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Understanding the Difference Between Hardwoods and Softwoods



Understanding the Difference Between Hardwoods and Softwoods

There can naturally be some confusion about the two primary types of timber – hardwoods and softwoods – and what exactly makes them so different. Their names would indicate that a distinction between the two is as simple as levels of hardness, but in fact, the names can be more misleading than helpful. It’s true that most trees classified as “hardwood” produce tougher and more durable timber and trees called “softwoods” are notable for their pliancy and ease of carving, numerous exceptions to these rules suggest that there isn’t a clear line in the sand to distinguish which is which simply based on a measure as simplistic as hardness.

The truth is that trees are determined be “hard” or “soft” wood based on their botanical characteristics. What matters most is whether a tree is an angiosperm or gymnosperm, two technical terms that can be explained with relative simplicity.

Angiosperms, otherwise known as flowering plants, contain seeds within an ovary, often a fruit; conversely, gymnosperm seeds are external, found on the surface of scales, leaves, or most commonly as cones, inspiring the term “conifer.” It’s thanks to angiosperms that humans have nearly all forms of plant-based foodstuffs, including grains, gourds, and nightshades, which sound deadly, but in fact include such edible staples as potatoes, tomatoes, and chilies. Gymnosperms, which derive their name from an Ancient Greek phrase meaning “naked seed,” a name easily explained by its appearance. Picture an apple tree next to a pine tree, and you have a perfect visual of what distinguishes an angiosperm from a gymnosperm. One tree has fruits, flowers, and flat, broad-edged leaves, while the other has cones, needles, and the potential to become a lovely Christmas tree.

In addition to the visible surface-level differences between hardwoods and softwoods, the two demonstrate structural differences at the microscopic level. When viewed under magnification, hardwoods show a distinct pattern of pores, made by the vessel elements that transport water and nutrients throughout the wood, much like veins carry blood through the human body. These pores give hardwood its prominent grain patterns, while the absence of such vessel elements in gymnosperms lend softwoods a lighter, more even grain. Softwoods are also more likely to grow tall and straight, lending themselves to being cut into long planks for woodworking purposes.

The majority (around 80%) of timber used for commercial purposes is some variety of softwood, valued for its ease of use. Softwoods are commonly used for paper, furniture, indoor construction, cabinets, fiberboard, artisan crafts, and DIY projects. Although they tend to give off copious amounts of smoke when lit, softwoods are nonetheless excellent kindling for firewood, and all that smoke may even be put to good use when smoking meat. Some softwoods, like Douglas pine and white cypress, can even be utilized in hardier construction, such as roof tiles or structural framing; these varieties are as tough or tougher than most hardwoods.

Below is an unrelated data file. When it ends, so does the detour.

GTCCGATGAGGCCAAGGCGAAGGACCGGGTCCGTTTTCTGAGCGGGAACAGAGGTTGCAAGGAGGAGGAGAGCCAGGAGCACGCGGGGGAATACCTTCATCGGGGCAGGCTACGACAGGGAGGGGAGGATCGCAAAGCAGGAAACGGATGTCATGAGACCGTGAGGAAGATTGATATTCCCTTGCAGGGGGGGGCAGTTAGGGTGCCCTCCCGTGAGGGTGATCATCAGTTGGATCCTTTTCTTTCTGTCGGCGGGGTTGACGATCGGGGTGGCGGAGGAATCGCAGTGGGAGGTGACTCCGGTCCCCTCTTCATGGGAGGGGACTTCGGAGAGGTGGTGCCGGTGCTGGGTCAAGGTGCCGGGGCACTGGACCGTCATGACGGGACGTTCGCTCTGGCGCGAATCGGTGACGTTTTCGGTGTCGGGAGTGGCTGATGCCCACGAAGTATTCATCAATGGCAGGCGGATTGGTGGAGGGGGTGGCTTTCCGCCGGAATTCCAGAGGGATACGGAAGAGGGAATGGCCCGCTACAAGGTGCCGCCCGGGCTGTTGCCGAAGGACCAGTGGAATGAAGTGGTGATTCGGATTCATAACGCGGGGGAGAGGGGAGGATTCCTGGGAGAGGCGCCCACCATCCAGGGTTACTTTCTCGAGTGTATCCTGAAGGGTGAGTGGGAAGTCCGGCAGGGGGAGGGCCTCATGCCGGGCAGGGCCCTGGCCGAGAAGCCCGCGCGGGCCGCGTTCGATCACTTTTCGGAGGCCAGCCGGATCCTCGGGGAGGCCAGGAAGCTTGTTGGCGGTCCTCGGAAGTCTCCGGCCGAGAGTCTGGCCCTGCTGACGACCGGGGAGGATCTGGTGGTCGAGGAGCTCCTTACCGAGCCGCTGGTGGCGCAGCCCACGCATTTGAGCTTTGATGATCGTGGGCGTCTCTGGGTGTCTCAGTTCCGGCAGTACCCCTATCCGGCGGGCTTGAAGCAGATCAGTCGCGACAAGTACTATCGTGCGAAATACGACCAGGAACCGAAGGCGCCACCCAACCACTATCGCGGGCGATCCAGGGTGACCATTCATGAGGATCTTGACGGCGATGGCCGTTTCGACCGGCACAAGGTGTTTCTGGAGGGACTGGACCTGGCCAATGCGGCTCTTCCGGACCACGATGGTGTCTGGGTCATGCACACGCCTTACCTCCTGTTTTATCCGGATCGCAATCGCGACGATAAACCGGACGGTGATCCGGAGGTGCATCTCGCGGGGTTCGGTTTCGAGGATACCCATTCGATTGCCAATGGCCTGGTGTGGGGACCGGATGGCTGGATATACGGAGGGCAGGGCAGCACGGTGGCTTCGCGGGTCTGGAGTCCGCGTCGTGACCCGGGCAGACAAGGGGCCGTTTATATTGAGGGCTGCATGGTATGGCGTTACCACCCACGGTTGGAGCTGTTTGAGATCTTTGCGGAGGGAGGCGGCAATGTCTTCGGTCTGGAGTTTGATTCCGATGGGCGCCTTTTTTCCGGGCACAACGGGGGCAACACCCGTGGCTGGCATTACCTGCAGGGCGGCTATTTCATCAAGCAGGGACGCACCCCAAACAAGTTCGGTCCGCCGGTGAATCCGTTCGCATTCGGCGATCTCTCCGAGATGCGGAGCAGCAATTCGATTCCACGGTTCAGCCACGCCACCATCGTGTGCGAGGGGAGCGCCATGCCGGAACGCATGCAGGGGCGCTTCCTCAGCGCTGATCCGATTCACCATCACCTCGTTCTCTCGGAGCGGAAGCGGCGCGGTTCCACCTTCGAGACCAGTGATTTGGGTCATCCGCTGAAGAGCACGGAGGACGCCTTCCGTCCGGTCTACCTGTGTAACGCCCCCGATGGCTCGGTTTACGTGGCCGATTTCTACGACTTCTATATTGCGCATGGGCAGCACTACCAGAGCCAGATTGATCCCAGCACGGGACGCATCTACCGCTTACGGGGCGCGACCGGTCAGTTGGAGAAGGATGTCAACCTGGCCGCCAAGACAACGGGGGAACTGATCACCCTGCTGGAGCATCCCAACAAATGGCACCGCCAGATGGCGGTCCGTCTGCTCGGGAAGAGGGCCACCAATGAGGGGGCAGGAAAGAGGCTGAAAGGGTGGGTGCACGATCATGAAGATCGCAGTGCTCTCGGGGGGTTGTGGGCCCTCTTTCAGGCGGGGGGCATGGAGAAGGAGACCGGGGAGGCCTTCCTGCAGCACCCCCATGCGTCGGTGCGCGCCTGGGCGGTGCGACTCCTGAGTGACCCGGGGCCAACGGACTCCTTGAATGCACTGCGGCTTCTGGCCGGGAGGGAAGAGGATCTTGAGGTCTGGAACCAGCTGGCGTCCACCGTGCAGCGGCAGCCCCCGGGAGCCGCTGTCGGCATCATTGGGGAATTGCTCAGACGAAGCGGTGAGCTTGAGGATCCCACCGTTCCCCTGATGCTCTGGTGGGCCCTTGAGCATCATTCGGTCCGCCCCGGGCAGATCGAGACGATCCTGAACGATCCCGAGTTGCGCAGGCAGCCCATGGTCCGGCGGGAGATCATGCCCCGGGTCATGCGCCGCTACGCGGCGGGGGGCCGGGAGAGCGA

Hardwoods and softwoods all exist on a spectrum of density, from the extraordinarily tough lignum vitae of the Caribbean and the ironwood tree native to Australia to the feather-light balsa wood used, for example, to help toy model airplanes fly. Perhaps surprisingly, balsa is technically considered a hardwood – a perfect example of how the classification alone doesn’t tell you everything about a particular type of wood. However, hardwoods are categorically considered more suitable for applications necessitating sturdy, reliable material. They also make far better firewood logs, having higher levels of BTUs (British Thermal Units), indicating a greater capacity to burn longer. Domestic hardwoods within the United States include oak, maple, ash, beech, and cherry; other, more exotic hardwoods must be imported from tropical locations, such as Honduran mahogany, Brazilian walnut, Spanish cedar, grenadilla, and teak.

As might be expected for denser varieties of wood, hardwood trees experience a slower growth rate than their softwood counterparts. As a result, they are correspondingly more costly due to the inherent limitations of their supply, despite being more common around the world than softwoods. However, they are in high demand for quality, long-lasting furniture, flooring, and outdoor construction, and need has the potential to outstrip supply if particular valuable types of lumber are not replanted at a sufficient rate.

At the moment, teak is a one variety of hardwood whose demand is outstripping supply; as the much-desired commodity is harvested at a rate approximately 8 to 12 times its rate of replanting, the consumer cost of teak continues to rise. It epitomizes the best qualities of a good hardwood: strong; resistant to weather, termites, rot, and fading from sunlight exposure; possesses a beautiful natural hue and grain, but will develop a sophisticated patina over time. These properties make teak in particular an ideal hardwood for shipbuilding, ornamental furniture, and outdoor construction. It is exactly the type of commodity that will benefit from greater capital investment, ensuring profits for the investor and a continuing supply of beautiful, hardy teak for consumers.

 

 

 

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